The Uluru Statement brought people from across the nation to discuss what they think is the best direction for the future of Australia. It wasn’t intended to be a political document; it was a gift– and it came from the heart. Our Indigenous brothers and sisters laid bare their hopes and dreams for our country. After centuries of pain and suffering and denial, they were – and still are – willing to forgive in order to move forward together. The Uluru Statement represents humility at its most inspiring and hope in its most enduring form. And the request is simple:
“We seek to be heard.”
The Uluru Statement reminds us that the sovereignty of Aboriginal and Torres Strait Islanders “has never been ceded, or extinguished” and that it “coexists with the sovereignty of the Crown.” Despite the best efforts of some, the richness of oral history through Dreamtime story has also continued thanks to the immense resilience of Indigenous elders and their communities.
In 2014, I was lucky enough to travel to Yonglu country in the Northern Territory to volunteer at Garma Festival: a celebration of Indigenous culture nationwide with a particular focus on Yonglu belief and kinship systems. It was an enriching couple of weeks that I have fond memories of, but it was also really challenging. I felt as though I was grappling with so many ideas, battling with preconceived notions and prejudices and a lot of emotion.
At one point during the festival, I snuck around the back of a marquee to find a seat. Rachel Perkins, director of movies such as One Night the Moon and Mabo, was speaking to the crowd for an hour. I had earmarked this talk as the most important. There was an immediate soberness embodied in the tone of voice Perkins used. I was left captivated by her words as eucalyptus leaves rustled in the breeze and red dirt blew through the audience. She was pleading with us to take up one of the great challenges that we face as a nation: to use our collective energy and ingenuity as Australians to guard the intricate network of story that is slipping through our fingers faster than we can imagine.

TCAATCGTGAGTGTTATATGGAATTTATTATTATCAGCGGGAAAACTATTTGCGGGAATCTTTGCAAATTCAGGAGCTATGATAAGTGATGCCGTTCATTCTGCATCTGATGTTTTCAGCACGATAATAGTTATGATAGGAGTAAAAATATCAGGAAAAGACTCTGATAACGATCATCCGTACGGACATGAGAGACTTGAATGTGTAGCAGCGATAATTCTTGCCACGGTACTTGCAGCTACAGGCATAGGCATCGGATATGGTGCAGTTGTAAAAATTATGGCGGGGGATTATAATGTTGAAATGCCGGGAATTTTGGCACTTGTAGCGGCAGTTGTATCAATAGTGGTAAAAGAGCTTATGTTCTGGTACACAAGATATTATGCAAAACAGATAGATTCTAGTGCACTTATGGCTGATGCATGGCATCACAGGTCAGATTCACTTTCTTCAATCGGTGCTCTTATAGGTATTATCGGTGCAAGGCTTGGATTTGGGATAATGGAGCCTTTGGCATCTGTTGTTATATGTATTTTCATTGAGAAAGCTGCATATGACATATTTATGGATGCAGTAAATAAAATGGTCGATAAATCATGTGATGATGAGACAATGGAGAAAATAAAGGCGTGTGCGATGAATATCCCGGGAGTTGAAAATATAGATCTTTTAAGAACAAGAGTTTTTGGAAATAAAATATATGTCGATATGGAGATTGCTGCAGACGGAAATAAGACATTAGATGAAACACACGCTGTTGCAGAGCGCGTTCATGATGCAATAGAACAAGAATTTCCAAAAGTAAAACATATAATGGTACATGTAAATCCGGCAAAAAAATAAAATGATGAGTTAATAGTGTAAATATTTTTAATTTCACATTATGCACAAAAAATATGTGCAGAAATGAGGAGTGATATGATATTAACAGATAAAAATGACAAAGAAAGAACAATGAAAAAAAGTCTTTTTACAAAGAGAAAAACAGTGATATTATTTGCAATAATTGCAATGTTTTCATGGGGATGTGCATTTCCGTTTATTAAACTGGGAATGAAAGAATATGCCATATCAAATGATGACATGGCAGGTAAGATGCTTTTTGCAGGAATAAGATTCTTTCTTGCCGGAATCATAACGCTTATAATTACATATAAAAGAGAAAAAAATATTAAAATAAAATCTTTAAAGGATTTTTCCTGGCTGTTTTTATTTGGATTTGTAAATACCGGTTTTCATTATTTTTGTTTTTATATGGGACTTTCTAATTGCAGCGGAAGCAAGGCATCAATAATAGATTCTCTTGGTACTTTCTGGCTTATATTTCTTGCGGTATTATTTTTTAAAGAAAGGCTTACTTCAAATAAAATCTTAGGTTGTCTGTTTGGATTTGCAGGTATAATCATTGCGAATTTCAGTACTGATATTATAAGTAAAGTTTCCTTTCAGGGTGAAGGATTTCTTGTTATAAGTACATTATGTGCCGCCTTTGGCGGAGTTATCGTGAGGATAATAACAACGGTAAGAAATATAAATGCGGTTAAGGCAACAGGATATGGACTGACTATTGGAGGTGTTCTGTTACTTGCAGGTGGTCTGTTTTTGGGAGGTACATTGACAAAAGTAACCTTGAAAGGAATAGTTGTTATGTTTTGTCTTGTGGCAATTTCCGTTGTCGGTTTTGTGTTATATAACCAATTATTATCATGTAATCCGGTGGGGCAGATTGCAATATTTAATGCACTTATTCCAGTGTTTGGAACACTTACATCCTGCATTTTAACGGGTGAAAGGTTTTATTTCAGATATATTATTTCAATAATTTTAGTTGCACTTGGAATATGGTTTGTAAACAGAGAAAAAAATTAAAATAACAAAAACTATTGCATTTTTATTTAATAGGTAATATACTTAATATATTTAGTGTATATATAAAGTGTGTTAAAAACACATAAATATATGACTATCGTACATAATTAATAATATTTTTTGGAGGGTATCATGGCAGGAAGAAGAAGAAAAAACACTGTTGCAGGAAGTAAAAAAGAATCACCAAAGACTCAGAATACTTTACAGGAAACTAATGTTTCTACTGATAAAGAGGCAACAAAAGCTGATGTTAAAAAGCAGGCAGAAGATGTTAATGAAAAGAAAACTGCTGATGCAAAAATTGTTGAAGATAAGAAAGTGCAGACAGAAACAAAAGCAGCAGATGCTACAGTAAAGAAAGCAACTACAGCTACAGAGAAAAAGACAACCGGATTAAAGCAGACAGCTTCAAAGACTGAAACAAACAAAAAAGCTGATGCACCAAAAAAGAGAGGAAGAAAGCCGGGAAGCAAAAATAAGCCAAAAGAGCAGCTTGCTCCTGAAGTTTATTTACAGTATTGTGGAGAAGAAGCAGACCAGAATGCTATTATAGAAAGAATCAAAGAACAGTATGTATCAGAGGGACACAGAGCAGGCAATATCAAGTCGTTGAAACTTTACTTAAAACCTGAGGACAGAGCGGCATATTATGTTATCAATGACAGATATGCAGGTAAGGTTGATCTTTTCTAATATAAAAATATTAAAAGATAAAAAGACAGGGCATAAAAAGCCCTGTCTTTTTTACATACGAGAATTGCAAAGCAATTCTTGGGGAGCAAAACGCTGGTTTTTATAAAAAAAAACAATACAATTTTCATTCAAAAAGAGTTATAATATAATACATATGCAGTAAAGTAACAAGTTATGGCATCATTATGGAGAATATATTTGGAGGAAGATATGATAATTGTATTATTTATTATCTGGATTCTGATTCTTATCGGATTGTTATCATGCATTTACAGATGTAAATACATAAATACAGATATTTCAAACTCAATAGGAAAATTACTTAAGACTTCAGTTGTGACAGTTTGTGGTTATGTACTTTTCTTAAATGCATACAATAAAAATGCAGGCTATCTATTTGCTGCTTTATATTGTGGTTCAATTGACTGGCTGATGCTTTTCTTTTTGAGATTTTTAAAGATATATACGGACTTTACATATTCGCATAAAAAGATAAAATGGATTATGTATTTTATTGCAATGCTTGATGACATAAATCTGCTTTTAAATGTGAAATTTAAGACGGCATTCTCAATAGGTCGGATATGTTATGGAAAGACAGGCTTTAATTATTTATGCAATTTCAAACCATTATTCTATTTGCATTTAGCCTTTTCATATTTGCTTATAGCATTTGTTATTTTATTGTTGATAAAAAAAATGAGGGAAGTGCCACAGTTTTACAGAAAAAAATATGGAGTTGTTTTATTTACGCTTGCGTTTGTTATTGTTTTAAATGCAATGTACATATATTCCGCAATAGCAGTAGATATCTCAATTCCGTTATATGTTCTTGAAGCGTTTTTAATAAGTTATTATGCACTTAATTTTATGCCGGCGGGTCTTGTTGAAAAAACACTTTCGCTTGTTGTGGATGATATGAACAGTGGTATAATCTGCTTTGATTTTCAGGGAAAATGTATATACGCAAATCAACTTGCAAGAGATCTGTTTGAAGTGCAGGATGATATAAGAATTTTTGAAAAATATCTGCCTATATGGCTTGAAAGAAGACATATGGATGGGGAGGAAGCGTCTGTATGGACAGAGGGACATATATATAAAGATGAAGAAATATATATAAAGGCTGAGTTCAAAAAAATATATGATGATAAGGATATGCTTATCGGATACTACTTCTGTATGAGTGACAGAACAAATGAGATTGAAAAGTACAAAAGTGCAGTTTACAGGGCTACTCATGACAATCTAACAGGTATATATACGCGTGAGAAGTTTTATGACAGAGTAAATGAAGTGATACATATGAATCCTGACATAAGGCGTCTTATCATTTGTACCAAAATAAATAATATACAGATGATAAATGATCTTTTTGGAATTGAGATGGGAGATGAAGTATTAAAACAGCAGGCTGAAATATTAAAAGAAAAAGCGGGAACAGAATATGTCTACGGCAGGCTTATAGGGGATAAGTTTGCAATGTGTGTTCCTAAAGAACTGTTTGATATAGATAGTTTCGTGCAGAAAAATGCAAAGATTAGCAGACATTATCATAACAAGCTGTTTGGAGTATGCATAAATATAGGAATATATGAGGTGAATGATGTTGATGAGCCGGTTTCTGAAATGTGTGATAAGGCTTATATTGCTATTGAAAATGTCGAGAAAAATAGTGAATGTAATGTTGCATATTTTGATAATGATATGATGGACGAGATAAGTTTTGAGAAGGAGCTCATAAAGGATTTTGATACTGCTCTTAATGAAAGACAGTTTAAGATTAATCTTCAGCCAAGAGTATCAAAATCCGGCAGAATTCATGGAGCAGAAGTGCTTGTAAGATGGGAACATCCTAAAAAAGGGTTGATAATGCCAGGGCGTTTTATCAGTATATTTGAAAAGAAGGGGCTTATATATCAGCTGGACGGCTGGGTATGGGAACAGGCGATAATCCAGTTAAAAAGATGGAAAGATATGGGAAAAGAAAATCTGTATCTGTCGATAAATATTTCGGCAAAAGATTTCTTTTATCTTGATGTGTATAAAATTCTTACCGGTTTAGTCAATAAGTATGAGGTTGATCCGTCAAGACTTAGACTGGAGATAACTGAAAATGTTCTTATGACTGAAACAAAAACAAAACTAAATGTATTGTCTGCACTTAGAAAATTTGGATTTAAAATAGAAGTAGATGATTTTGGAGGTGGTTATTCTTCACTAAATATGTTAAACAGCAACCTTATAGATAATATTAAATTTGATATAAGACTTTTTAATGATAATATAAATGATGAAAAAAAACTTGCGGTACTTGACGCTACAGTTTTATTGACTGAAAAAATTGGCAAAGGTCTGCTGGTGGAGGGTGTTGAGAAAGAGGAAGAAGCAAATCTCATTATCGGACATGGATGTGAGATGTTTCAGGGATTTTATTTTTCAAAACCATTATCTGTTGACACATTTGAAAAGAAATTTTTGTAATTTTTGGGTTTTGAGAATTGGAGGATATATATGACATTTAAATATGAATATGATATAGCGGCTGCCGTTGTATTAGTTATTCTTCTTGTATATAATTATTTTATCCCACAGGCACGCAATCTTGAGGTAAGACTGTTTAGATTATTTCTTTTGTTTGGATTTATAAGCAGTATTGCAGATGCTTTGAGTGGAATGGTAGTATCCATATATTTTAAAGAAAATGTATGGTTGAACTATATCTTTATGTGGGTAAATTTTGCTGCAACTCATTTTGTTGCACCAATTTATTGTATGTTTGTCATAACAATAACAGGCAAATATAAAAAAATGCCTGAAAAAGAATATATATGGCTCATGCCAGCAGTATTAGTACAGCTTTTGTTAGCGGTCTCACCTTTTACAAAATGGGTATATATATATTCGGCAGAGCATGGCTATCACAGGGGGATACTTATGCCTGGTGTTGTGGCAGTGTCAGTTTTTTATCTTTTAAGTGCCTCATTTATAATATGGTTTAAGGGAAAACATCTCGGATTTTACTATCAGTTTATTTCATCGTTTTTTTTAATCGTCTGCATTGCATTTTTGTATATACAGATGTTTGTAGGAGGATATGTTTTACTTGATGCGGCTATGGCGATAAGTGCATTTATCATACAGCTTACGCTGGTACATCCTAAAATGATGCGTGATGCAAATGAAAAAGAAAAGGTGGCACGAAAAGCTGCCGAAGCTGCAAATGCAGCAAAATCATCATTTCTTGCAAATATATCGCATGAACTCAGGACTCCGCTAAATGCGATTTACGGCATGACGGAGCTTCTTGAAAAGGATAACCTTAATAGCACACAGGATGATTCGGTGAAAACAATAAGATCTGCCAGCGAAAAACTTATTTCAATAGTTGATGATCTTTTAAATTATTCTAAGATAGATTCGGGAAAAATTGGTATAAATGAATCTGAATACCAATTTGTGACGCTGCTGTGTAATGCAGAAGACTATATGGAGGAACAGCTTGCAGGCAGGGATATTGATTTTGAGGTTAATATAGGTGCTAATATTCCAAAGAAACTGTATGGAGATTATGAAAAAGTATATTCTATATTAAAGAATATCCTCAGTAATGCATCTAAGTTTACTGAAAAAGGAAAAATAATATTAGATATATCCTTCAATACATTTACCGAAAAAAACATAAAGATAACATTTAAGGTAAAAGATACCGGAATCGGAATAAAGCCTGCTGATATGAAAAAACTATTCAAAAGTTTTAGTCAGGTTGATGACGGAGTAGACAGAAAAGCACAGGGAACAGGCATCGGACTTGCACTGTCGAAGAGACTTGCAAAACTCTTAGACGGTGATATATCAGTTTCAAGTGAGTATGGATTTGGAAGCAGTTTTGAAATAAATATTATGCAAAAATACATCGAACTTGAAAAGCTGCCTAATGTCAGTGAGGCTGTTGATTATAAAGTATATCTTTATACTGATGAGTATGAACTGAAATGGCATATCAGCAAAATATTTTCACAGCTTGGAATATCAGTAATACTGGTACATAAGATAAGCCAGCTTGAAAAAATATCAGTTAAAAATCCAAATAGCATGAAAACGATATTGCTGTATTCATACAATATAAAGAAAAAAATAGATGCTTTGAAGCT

A day earlier, in a special location screening of ABC’s Q&A program, three aunties stood up and spoke to the audience of a saddening truth. They explained in a way only wise old women can that, when they die, a vast catalogue of stories will be buried with them. Forever. Those three women assured us that once they were gone, there would be no more living speakers of their particular dialect.
If the strength of oral history lies in beauty, complexity and performance, then its weakness appears to be its fragility. Like a thread slowly unraveling, compromising the strength of the entire web itself.
Rachel Perkins knows we have the means to capture this wealth of story. She reminded us that it can be done, that it must be done. In her talk, she revealed that she clings to the hope that all Australians will be willing to listen. And it’s that same hope that accompanies the Uluru Statement. In its request for a First Nation’s Voice to Parliament, it is asking for all of us to sit down, shut up, and listen.
“In 1967 we were counted, in 2017 we seek to be heard.”
In a world where democracy is under threat in many places, we have been granted the incredible opportunity to make ours whole once and for all. That is the country I want my children to grow up in. An Australia that accepts the Uluru Statement from the Heart is a country I will be unashamedly proud of.
This gift came from the land and the people who sung its song for millennia. It was not meant for Malcolm Turnbull – though when he and his merry band of Liberal politicians turned their backs on the Uluru Statement, they forfeited the opportunity to be responsible for the most important political act since Federation.
It was meant for us – for all Australians across our vast, dry continent, our island home. The many faces and personalities of Indigenous Australia opened their hearts and extended their hands in an offer to walk together towards a brighter and more hopeful future. Only to be denied by those who claim to represent us.
To that I can only say one thing: you do not speak for me.
As an outdoor educator, I now have the chance to educate young Australians without the restrictions of bureaucracy and high school syllabi so packed full of jargon I still don’t understand. Spending 10 days in the bush with a bunch of teenagers teaches me a lot of things too. I have learned how telling stories from the old people of this country can influence young minds. One of the nights, usually by the fire, I like to tell the kids how the birds got their colours. It is a story gifted to us from the original caretakers of this land. It is also a story from my childhood. I pass it on in an attempt to continue the oral history that has sewn itself into the fabric of this country; the stitches have been pulled out in places, but I don’t see any reason why we can’t fix them.
It all started with a story, and I want it to end with one too. I want to tell my grandkids – and whoever else is willing to listen – about where I was the day we became whole again. Both as a nation and as individuals. It is this story I yearn to tell. It’s not far away now, I can feel it.